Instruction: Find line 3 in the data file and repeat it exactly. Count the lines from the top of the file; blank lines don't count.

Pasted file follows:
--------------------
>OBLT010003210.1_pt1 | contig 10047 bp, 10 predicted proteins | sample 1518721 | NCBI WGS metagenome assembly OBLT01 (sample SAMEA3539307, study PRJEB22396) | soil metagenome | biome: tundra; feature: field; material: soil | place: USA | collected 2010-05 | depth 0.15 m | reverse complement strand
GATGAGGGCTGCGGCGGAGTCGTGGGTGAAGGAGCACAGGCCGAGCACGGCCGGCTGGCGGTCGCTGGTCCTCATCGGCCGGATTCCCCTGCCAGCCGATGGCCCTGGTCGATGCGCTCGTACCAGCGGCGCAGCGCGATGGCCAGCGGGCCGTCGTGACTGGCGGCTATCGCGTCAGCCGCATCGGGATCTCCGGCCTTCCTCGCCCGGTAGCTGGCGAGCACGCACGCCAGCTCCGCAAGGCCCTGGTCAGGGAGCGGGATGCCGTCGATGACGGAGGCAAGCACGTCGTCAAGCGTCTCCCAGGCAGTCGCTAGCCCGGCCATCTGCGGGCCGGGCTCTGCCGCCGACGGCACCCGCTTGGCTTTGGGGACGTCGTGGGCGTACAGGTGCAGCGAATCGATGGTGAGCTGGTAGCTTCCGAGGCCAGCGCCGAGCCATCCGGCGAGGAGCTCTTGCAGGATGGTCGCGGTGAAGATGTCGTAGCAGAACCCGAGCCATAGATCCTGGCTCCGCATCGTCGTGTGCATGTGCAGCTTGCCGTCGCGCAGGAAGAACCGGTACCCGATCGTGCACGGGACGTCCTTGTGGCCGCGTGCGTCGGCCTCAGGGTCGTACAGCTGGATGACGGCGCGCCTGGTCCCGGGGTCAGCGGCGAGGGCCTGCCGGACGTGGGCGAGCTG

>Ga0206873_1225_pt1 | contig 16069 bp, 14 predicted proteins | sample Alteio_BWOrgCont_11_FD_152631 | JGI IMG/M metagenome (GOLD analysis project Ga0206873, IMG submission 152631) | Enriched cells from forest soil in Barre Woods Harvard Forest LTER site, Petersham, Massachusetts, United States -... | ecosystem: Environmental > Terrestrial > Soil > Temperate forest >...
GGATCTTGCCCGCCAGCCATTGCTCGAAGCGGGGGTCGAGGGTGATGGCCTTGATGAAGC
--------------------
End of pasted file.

>Ga0206873_1225_pt1 | contig 16069 bp, 14 predicted proteins | sample Alteio_BWOrgCont_11_FD_152631 | JGI IMG/M metagenome (GOLD analysis project Ga0206873, IMG submission 152631) | Enriched cells from forest soil in Barre Woods Harvard Forest LTER site, Petersham, Massachusetts, United States -... | ecosystem: Environmental > Terrestrial > Soil > Temperate forest >...